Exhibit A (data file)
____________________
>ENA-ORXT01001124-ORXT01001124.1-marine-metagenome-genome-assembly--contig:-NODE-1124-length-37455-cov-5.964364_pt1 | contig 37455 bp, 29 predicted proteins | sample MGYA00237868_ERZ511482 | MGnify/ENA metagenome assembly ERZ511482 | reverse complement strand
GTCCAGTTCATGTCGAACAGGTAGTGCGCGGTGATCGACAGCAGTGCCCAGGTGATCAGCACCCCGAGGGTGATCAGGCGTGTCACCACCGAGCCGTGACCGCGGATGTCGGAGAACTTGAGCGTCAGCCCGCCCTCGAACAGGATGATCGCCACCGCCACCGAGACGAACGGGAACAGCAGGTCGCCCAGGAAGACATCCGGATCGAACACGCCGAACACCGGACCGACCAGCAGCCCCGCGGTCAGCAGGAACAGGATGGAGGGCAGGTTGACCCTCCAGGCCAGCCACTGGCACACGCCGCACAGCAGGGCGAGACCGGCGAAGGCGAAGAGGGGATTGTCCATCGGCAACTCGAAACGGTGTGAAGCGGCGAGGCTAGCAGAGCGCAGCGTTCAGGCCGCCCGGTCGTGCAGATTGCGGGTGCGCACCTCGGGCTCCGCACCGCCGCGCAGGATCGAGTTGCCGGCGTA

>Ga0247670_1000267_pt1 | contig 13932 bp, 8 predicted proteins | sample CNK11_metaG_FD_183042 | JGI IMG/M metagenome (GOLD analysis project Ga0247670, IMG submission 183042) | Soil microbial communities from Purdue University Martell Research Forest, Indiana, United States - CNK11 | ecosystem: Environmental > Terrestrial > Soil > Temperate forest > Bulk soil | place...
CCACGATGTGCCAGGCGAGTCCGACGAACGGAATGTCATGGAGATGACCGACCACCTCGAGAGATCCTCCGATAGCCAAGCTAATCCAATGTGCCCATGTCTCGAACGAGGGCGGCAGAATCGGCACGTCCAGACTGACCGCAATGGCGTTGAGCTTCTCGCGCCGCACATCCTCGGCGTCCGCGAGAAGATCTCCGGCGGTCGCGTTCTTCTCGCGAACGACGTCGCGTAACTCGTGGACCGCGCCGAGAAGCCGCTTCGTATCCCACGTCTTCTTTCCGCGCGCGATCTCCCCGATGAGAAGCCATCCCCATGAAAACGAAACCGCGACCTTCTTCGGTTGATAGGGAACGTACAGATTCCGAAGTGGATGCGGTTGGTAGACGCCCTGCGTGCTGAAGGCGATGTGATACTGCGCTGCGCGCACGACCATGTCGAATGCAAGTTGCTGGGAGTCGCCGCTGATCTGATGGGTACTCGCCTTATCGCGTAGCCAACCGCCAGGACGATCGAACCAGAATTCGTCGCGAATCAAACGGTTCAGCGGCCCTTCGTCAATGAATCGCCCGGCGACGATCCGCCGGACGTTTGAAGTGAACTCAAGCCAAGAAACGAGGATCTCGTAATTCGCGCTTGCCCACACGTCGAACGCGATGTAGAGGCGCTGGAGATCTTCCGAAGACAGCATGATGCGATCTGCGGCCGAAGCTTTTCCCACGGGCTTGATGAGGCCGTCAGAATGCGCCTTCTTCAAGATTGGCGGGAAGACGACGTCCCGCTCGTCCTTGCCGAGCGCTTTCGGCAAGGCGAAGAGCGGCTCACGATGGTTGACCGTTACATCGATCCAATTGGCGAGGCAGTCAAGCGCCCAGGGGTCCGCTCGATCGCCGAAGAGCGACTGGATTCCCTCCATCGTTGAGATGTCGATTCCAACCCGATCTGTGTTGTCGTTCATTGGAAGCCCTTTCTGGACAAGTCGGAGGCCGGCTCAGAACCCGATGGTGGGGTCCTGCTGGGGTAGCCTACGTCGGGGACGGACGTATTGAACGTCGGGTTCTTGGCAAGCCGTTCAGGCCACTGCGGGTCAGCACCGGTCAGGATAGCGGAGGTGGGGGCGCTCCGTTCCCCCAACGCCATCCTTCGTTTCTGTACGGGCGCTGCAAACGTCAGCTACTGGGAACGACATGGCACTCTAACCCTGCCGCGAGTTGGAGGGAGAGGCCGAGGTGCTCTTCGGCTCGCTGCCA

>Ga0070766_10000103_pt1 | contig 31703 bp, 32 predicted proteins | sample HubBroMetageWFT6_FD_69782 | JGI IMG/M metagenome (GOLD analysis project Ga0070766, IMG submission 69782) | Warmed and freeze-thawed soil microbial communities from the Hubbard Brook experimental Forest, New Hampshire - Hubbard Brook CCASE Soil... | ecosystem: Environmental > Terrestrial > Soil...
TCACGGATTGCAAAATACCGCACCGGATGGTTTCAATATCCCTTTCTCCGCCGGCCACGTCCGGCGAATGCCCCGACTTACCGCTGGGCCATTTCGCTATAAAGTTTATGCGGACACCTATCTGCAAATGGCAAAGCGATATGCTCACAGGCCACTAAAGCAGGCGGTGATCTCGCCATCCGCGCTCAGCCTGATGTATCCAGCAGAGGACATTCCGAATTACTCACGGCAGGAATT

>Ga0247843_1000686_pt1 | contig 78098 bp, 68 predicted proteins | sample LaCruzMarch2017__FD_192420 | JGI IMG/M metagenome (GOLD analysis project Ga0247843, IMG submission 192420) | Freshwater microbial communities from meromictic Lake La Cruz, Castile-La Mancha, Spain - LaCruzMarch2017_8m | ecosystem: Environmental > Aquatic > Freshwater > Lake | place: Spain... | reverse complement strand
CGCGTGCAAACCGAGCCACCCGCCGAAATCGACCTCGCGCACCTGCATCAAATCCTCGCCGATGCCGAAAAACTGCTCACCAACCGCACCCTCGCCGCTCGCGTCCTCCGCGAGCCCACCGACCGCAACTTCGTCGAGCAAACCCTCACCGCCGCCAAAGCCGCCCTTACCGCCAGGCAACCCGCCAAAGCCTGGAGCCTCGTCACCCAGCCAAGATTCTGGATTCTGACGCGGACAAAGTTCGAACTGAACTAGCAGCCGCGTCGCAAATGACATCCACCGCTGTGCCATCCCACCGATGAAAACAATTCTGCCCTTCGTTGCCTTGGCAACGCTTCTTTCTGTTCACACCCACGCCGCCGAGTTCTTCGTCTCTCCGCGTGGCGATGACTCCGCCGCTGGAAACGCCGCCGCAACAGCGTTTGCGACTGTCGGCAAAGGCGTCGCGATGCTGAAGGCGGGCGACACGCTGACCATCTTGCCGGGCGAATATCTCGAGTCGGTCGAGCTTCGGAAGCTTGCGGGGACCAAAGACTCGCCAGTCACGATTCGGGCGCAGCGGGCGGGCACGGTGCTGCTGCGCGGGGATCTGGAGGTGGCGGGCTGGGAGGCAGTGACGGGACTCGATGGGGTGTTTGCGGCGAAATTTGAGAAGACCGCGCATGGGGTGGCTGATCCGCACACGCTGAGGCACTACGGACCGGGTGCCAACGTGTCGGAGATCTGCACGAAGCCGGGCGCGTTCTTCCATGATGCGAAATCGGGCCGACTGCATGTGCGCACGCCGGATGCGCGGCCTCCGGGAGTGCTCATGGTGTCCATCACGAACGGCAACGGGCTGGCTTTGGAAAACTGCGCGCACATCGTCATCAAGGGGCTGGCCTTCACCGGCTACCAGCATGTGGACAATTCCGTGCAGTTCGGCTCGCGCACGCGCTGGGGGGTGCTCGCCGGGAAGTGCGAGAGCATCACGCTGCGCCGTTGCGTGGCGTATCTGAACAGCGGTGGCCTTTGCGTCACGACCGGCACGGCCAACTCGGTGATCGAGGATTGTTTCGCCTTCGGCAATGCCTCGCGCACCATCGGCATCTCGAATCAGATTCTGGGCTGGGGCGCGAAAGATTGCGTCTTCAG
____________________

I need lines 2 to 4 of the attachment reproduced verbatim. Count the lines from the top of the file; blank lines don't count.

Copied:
GTCCAGTTCATGTCGAACAGGTAGTGCGCGGTGATCGACAGCAGTGCCCAGGTGATCAGCACCCCGAGGGTGATCAGGCGTGTCACCACCGAGCCGTGACCGCGGATGTCGGAGAACTTGAGCGTCAGCCCGCCCTCGAACAGGATGATCGCCACCGCCACCGAGACGAACGGGAACAGCAGGTCGCCCAGGAAGACATCCGGATCGAACACGCCGAACACCGGACCGACCAGCAGCCCCGCGGTCAGCAGGAACAGGATGGAGGGCAGGTTGACCCTCCAGGCCAGCCACTGGCACACGCCGCACAGCAGGGCGAGACCGGCGAAGGCGAAGAGGGGATTGTCCATCGGCAACTCGAAACGGTGTGAAGCGGCGAGGCTAGCAGAGCGCAGCGTTCAGGCCGCCCGGTCGTGCAGATTGCGGGTGCGCACCTCGGGCTCCGCACCGCCGCGCAGGATCGAGTTGCCGGCGTA

>Ga0247670_1000267_pt1 | contig 13932 bp, 8 predicted proteins | sample CNK11_metaG_FD_183042 | JGI IMG/M metagenome (GOLD analysis project Ga0247670, IMG submission 183042) | Soil microbial communities from Purdue University Martell Research Forest, Indiana, United States - CNK11 | ecosystem: Environmental > Terrestrial > Soil > Temperate forest > Bulk soil | place...
CCACGATGTGCCAGGCGAGTCCGACGAACGGAATGTCATGGAGATGACCGACCACCTCGAGAGATCCTCCGATAGCCAAGCTAATCCAATGTGCCCATGTCTCGAACGAGGGCGGCAGAATCGGCACGTCCAGACTGACCGCAATGGCGTTGAGCTTCTCGCGCCGCACATCCTCGGCGTCCGCGAGAAGATCTCCGGCGGTCGCGTTCTTCTCGCGAACGACGTCGCGTAACTCGTGGACCGCGCCGAGAAGCCGCTTCGTATCCCACGTCTTCTTTCCGCGCGCGATCTCCCCGATGAGAAGCCATCCCCATGAAAACGAAACCGCGACCTTCTTCGGTTGATAGGGAACGTACAGATTCCGAAGTGGATGCGGTTGGTAGACGCCCTGCGTGCTGAAGGCGATGTGATACTGCGCTGCGCGCACGACCATGTCGAATGCAAGTTGCTGGGAGTCGCCGCTGATCTGATGGGTACTCGCCTTATCGCGTAGCCAACCGCCAGGACGATCGAACCAGAATTCGTCGCGAATCAAACGGTTCAGCGGCCCTTCGTCAATGAATCGCCCGGCGACGATCCGCCGGACGTTTGAAGTGAACTCAAGCCAAGAAACGAGGATCTCGTAATTCGCGCTTGCCCACACGTCGAACGCGATGTAGAGGCGCTGGAGATCTTCCGAAGACAGCATGATGCGATCTGCGGCCGAAGCTTTTCCCACGGGCTTGATGAGGCCGTCAGAATGCGCCTTCTTCAAGATTGGCGGGAAGACGACGTCCCGCTCGTCCTTGCCGAGCGCTTTCGGCAAGGCGAAGAGCGGCTCACGATGGTTGACCGTTACATCGATCCAATTGGCGAGGCAGTCAAGCGCCCAGGGGTCCGCTCGATCGCCGAAGAGCGACTGGATTCCCTCCATCGTTGAGATGTCGATTCCAACCCGATCTGTGTTGTCGTTCATTGGAAGCCCTTTCTGGACAAGTCGGAGGCCGGCTCAGAACCCGATGGTGGGGTCCTGCTGGGGTAGCCTACGTCGGGGACGGACGTATTGAACGTCGGGTTCTTGGCAAGCCGTTCAGGCCACTGCGGGTCAGCACCGGTCAGGATAGCGGAGGTGGGGGCGCTCCGTTCCCCCAACGCCATCCTTCGTTTCTGTACGGGCGCTGCAAACGTCAGCTACTGGGAACGACATGGCACTCTAACCCTGCCGCGAGTTGGAGGGAGAGGCCGAGGTGCTCTTCGGCTCGCTGCCA